How 3D Printed Houses Are Made ? Steps & Materials Used!


3D printed houses are revolutionizing the construction industry across the globe by making house builds cheaper, faster, and more sustainable. 3D printers are capable of printing a foundation and walls for a small house within 24 hours at a fraction of the cost that could be spent by a typical construction method.

This cutting-edge technology within the construction industry could revolutionize the ownership of homes by many across the world. 3D printed houses have the capacity to reduce homelessness, rekindling the dream of owning homes more accessible to all.

PS: To know how much time is needed to build a 3D Printed house, check out How long does it take to 3D print a house?

How 3-D Printed Houses Are Built? (The Main Four Steps)

While this may seem far-fetched to make a house out through a 3D printer, this cutting-edge technology has made it possible. Let us have a look at how this process works, from the blueprint stage all the way to the finishing touches.

3D Printing Is Here To Stay

1-      Create a blueprint / CAD File

Just like the traditionally constructed homes, the first step involved in 3D printed house construction involves creating a blueprint. 3D house blueprints are designed using a modeling software program. Where it can be customized easily to meet the needs of the owner.

2-      Send the design to the 3D printer

Once the created blueprint has been approved, the engineer sends the design to a 3D printer. This step is known as preparation. Once the 3D printer has processed the file, it is now time to prepare the build platform/foundation to get the 3D print project ready for execution. 

3-      Print the 3D printing materials layer by layer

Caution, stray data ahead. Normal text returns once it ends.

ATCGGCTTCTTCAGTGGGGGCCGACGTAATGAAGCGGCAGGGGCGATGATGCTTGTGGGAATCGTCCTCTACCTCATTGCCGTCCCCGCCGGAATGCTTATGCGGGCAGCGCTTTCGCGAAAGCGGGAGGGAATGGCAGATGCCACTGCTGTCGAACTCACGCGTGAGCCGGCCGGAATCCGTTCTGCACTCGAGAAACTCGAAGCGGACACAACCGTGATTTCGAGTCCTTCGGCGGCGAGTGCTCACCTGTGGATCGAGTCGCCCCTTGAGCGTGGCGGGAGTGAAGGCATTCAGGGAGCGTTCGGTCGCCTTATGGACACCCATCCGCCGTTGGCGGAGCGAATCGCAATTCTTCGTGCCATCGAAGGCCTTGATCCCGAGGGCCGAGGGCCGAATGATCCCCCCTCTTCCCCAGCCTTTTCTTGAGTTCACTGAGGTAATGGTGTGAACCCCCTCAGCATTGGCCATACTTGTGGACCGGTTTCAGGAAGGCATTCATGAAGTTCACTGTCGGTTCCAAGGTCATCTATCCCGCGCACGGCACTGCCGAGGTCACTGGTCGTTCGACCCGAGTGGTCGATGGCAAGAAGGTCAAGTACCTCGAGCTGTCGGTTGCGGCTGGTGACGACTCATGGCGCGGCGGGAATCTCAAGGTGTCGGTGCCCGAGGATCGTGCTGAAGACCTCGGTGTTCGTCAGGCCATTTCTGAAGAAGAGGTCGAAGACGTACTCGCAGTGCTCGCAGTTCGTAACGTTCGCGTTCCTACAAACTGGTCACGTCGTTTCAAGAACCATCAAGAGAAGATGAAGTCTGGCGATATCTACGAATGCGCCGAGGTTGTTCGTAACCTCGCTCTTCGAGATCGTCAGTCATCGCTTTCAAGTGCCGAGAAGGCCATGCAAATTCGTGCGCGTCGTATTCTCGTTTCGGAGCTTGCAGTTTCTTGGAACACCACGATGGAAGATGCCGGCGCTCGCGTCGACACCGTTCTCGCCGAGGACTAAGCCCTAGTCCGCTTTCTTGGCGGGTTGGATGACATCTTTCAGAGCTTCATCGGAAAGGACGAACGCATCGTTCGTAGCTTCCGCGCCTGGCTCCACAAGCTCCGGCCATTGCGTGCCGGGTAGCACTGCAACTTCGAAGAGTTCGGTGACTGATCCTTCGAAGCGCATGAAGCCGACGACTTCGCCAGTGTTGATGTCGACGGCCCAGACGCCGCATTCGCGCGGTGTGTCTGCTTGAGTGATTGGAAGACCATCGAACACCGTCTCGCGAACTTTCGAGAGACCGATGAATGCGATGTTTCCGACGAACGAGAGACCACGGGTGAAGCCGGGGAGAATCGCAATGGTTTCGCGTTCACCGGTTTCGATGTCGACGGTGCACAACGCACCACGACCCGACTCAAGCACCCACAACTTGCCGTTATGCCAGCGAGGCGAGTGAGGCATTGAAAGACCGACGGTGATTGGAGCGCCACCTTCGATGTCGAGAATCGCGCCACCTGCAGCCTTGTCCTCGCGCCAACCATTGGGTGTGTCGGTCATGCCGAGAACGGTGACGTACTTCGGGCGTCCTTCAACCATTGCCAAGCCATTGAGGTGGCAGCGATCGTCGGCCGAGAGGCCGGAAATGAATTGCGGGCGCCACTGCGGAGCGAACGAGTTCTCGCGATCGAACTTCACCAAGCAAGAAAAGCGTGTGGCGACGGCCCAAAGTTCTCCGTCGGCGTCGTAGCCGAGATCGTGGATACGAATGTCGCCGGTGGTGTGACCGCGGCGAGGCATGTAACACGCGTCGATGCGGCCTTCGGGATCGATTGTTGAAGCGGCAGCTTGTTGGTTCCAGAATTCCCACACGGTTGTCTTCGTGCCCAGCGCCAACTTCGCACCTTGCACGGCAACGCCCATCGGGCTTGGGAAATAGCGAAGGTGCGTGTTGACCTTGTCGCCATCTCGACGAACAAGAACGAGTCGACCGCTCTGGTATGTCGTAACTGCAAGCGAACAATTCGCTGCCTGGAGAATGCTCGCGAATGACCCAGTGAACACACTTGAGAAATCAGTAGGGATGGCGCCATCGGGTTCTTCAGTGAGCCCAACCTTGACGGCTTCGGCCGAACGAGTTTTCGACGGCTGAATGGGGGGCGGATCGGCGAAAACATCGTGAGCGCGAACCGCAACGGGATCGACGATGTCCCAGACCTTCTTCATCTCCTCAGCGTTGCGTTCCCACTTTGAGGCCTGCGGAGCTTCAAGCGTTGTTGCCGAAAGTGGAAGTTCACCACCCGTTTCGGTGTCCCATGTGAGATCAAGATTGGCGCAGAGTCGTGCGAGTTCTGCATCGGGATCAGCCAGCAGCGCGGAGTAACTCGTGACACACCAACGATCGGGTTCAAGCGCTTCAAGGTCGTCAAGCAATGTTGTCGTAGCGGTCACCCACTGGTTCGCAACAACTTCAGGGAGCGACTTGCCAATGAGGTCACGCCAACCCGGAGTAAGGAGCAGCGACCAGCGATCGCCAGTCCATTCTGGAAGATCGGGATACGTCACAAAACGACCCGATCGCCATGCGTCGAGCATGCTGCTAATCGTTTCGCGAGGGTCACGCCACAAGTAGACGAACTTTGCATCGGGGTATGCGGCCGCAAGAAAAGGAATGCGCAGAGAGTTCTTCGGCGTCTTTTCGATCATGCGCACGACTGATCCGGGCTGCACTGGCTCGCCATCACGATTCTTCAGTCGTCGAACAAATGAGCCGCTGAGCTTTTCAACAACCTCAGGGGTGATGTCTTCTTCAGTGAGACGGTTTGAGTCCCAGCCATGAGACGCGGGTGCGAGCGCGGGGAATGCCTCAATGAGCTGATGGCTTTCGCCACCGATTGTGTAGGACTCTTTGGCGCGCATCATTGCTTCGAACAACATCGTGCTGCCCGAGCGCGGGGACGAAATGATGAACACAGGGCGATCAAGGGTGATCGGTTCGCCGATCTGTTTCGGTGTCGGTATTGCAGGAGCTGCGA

Before beginning the print, engineers install rails around the construction site to direct robotic arms where to lay the build mixture.

Concrete is the most popular build mixture material used in 3D construction. Pressing the ‘’print’’ button automatically executes the printing process. 3D printers use the additive manufacturing method to print the printing materials layer by layer. (For more on this, check out How Does 3D Printing Work? (Additive vs Subtractive Manufacturing))

The process where 3D printing material is squeezed out via the nozzle is called extrusion. A concrete dryer enables the building material to quickly solidify before adding another layer.

4-      Install additional construction elements

The printing process we have described above only covers the construction of the house’s foundation (in some cases) and wall erection. Additional construction processes and human labor are required to complete the project. Once your 3D house has been printed successfully and post-processing steps like removing rails from the site are completed, it is time to install additional construction features such as doors, electrical wiring, plumbing and windows.

For more on this, check out How Do Electricity and Plumbing Work With 3d Printed Houses?

How Long Does It Take to Build a 3D Printed House?

Generally, it doesn’t even take 24 hours to construct small 3D-printed load-bearing walls of the house. However, this build-out is always done in waves instead of completing everything all at once. The world’s biggest permitted 3D printed house is 1900 square feet and took approximately 48 hours of print time to complete.

In some cases, 3D printing technology can be used to construct the foundation and walls of 3D printed houses in as fast as two days, compared to traditional construction methods that take weeks and months.

What Material Is Used in 3-D Printing Houses?

3D printing construction materials offer much less material variety compared to their traditional counterparts. Within the 3D printing construction industry, the most popular material is the 3D printing concrete, which is a mixture of fibers, and cement, among other ingredients mixed with water. Other materials used in 3D printing houses include synthetic polymers, castable clay, mortar, and recycled old plastic.

Speaking of construction 3D printing materials, let us take a look at what materials can be used in 3D printed houses: